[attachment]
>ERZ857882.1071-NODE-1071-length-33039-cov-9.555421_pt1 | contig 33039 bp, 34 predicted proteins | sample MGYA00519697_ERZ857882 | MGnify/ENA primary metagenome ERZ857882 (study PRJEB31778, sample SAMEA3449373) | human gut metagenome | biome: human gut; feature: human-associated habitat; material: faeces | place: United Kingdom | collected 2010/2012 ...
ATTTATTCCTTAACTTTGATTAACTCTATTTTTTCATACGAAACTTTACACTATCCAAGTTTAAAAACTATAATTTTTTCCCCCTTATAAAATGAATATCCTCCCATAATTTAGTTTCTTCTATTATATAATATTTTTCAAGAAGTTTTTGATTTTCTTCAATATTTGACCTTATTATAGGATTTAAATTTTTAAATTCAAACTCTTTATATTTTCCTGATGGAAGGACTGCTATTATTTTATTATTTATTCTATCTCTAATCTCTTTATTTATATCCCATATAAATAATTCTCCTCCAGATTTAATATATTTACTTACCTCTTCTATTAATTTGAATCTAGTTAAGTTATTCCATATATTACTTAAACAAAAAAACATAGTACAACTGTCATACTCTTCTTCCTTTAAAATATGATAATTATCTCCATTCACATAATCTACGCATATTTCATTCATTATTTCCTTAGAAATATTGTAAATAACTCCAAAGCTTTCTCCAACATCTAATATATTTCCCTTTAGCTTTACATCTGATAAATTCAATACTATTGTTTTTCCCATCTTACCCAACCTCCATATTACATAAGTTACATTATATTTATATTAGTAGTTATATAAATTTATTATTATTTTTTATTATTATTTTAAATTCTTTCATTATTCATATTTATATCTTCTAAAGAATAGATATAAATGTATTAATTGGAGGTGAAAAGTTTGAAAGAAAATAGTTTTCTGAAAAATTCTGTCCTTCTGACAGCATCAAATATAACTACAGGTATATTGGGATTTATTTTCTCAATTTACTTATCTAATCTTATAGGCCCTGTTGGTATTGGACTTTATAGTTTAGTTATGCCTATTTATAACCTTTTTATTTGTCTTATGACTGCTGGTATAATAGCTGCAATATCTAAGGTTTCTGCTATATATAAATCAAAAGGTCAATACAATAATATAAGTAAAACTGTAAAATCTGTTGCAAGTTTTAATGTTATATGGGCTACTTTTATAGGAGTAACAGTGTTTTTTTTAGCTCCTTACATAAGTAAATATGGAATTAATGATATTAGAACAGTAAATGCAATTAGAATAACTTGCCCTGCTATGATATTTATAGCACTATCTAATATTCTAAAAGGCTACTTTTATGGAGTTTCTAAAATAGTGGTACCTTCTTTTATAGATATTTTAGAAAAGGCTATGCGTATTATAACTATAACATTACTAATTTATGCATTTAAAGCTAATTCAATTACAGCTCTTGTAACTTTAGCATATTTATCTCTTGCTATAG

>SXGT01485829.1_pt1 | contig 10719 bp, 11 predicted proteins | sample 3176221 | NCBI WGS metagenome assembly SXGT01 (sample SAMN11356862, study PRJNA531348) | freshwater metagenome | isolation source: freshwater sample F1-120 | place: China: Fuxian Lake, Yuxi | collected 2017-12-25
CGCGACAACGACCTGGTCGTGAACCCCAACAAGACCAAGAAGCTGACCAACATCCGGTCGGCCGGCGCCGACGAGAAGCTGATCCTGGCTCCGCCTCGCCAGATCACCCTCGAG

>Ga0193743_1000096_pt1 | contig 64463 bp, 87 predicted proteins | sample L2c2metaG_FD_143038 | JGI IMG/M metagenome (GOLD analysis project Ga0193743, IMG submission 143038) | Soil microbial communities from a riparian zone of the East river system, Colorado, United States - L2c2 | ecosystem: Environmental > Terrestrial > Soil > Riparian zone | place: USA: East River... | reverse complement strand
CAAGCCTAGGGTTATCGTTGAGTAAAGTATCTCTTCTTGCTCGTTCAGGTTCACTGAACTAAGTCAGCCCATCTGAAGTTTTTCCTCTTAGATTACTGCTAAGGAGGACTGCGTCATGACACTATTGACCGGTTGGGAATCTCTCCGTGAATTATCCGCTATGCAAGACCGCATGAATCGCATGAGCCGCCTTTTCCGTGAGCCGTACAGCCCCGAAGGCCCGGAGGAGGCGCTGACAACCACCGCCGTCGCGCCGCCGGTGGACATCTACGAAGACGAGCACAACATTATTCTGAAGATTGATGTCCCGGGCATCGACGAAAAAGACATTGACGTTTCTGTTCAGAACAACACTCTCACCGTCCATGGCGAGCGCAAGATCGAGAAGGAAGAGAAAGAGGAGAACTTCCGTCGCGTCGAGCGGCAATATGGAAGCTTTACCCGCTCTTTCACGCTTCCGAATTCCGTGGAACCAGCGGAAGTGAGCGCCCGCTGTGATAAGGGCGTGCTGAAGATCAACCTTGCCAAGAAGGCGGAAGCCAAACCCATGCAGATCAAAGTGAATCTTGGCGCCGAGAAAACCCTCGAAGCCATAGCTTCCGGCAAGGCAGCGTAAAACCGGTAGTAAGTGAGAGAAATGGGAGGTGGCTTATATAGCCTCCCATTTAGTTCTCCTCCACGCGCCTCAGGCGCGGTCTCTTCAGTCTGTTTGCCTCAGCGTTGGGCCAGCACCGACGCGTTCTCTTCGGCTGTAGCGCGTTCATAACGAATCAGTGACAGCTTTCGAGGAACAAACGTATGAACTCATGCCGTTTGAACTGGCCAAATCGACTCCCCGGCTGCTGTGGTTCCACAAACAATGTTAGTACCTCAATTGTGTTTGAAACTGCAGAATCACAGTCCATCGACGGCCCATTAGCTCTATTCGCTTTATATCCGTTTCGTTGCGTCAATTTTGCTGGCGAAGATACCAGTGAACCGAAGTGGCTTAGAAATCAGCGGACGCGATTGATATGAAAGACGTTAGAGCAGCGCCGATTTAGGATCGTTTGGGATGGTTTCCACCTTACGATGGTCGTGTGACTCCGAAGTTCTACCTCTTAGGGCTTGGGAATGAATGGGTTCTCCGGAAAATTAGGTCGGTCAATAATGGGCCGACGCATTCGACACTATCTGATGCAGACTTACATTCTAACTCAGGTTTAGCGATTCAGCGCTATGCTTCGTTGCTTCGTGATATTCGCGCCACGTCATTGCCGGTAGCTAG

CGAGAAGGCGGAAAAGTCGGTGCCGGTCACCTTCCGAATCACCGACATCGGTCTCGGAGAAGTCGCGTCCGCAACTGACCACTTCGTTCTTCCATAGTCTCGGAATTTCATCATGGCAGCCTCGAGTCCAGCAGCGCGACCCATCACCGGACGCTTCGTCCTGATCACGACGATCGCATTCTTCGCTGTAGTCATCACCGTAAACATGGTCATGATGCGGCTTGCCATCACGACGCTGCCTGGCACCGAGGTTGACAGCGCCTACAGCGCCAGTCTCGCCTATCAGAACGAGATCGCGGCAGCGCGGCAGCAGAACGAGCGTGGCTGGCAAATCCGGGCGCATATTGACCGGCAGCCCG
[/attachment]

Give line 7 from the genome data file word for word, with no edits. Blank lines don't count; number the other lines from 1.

CGAGAAGGCGGAAAAGTCGGTGCCGGTCACCTTCCGAATCACCGACATCGGTCTCGGAGAAGTCGCGTCCGCAACTGACCACTTCGTTCTTCCATAGTCTCGGAATTTCATCATGGCAGCCTCGAGTCCAGCAGCGCGACCCATCACCGGACGCTTCGTCCTGATCACGACGATCGCATTCTTCGCTGTAGTCATCACCGTAAACATGGTCATGATGCGGCTTGCCATCACGACGCTGCCTGGCACCGAGGTTGACAGCGCCTACAGCGCCAGTCTCGCCTATCAGAACGAGATCGCGGCAGCGCGGCAGCAGAACGAGCGTGGCTGGCAAATCCGGGCGCATATTGACCGGCAGCCCG